Give a look to TraitsJS (link 1, link 2) it's a really good alternative to multiple inheritance and mixins... –  CMS Feb 6 '12 at 16:36
    
@Pointy because that's not very dynamic. I'd like to be able to pick up changes made to either parent chain as they occur. However that said, I may have to resort to this if it's just not possible. –  devios Feb 6 '12 at 16:36
    
possible duplicate of does javascript support multiple inheritance like C++ –  Daniel Earwicker Feb 6 '12 at 16:41
1  
An interesting read about this: webreflection.blogspot.co.uk/2009/06/… –  Nobita Jul 22 '14 at 14:35

11 Answers 11

up vote 28 down vote accepted

Mixins can be used in javascript to achieve the same goal you probably want to solve via multiple inheritance at the moment.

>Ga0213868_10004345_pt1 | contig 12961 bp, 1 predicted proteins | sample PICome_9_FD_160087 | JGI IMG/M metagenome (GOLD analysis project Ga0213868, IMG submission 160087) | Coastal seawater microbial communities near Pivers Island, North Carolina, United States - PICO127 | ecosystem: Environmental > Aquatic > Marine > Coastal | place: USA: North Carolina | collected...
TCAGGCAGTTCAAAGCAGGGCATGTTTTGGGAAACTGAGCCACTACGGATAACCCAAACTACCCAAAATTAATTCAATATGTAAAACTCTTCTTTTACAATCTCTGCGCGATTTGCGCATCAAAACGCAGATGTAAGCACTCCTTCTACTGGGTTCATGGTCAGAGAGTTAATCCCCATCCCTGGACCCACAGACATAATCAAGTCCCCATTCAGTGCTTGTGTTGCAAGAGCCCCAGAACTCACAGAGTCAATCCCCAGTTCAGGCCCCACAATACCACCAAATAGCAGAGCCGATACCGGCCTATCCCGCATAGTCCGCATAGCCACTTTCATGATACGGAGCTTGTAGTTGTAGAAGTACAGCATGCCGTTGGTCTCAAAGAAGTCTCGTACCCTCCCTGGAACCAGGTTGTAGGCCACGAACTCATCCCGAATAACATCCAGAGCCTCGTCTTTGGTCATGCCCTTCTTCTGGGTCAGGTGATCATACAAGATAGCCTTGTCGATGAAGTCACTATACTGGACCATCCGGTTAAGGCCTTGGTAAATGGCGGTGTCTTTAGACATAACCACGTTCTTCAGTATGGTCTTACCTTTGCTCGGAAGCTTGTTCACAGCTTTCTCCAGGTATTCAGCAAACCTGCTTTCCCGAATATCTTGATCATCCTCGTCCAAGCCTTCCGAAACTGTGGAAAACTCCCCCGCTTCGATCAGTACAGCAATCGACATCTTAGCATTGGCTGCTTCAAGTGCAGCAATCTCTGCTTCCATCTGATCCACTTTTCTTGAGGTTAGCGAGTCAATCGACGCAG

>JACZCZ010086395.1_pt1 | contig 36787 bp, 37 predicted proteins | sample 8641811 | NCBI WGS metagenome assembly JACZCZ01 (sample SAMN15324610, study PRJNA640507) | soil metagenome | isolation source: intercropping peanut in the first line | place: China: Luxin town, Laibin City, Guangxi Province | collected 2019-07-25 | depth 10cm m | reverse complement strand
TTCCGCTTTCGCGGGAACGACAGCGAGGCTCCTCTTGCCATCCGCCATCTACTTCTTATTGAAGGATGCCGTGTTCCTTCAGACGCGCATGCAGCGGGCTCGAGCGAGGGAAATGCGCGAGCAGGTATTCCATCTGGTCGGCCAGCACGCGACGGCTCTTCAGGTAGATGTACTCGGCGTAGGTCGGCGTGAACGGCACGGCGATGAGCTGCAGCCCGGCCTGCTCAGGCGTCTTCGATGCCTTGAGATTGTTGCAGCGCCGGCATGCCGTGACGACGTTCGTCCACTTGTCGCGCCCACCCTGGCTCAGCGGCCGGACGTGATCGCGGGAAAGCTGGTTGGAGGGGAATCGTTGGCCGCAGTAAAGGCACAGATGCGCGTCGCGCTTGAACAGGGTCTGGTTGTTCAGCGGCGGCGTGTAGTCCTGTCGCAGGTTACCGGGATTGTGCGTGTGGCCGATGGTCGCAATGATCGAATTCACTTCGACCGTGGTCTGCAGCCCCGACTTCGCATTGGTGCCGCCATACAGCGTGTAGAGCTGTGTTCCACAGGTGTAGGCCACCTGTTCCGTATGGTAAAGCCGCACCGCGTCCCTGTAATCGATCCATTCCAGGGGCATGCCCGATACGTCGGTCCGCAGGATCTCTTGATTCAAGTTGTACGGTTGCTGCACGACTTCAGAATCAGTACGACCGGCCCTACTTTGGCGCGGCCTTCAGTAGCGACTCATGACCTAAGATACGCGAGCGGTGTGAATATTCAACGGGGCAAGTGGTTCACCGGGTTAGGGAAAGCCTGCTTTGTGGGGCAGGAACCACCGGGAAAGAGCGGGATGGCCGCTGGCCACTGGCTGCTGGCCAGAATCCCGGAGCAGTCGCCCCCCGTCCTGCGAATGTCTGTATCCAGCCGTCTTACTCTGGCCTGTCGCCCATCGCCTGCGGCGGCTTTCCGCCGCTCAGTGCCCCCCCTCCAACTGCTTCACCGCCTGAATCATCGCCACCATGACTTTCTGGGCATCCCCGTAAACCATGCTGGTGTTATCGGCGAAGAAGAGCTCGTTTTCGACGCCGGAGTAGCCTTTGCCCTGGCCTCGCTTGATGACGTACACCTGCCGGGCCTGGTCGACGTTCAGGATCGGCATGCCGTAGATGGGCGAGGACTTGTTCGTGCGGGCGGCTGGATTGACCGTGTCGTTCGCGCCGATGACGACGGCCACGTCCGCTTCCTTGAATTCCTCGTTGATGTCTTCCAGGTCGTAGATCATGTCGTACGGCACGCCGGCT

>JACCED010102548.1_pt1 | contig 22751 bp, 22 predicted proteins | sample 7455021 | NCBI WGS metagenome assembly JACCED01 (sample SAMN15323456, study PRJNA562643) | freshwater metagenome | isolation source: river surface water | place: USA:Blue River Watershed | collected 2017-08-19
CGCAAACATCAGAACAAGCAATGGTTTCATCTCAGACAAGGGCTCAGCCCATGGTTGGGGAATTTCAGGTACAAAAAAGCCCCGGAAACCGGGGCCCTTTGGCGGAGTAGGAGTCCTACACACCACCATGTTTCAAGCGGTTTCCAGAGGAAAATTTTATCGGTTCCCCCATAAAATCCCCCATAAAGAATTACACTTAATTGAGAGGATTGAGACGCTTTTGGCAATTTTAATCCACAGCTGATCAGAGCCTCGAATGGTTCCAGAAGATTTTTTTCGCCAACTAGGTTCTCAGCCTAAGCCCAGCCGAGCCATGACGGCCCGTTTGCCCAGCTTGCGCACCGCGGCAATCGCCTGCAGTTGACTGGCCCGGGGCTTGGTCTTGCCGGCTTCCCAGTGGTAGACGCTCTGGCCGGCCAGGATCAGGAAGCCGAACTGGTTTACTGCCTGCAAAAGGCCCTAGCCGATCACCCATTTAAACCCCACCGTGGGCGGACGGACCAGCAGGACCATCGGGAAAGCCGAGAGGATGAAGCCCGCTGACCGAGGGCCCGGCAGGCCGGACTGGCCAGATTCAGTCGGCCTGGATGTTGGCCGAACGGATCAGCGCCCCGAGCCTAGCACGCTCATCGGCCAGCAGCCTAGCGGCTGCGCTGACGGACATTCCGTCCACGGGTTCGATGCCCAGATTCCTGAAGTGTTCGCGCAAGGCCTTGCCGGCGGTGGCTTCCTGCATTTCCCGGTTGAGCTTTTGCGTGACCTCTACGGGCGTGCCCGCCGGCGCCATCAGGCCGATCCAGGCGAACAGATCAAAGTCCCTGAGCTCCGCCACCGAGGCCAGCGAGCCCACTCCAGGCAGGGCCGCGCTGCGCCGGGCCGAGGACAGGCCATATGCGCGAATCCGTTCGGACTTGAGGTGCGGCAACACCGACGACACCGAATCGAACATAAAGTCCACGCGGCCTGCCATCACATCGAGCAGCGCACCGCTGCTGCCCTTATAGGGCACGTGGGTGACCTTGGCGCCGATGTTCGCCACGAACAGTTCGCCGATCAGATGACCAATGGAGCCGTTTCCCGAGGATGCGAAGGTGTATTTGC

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4  
+1 for the great link. –  devios Feb 6 '12 at 21:27
1  
I like to use Object.defineProperties() instead of mixins for multiple inheritance: personalwebsite-noblehmushtak.rhcloud.com/blog/… –  Noble Mushtak Jun 20 at 21:19
    
Noble Mushtak's example is the closest to multiple inheritance than anything I can find out there right now. Neither mixins nor the Web Reflection post provide a way for the child object to pick up on changes in the super object's prototype. Noble's example uses getters to always look up properties in the alternatively inherited super object. –  williamcwilliams Jun 29 at 16:58

I like John Resig's implementation of a class structure: http://ejohn.org/blog/simple-javascript-inheritance/

This can be simply extended to something like: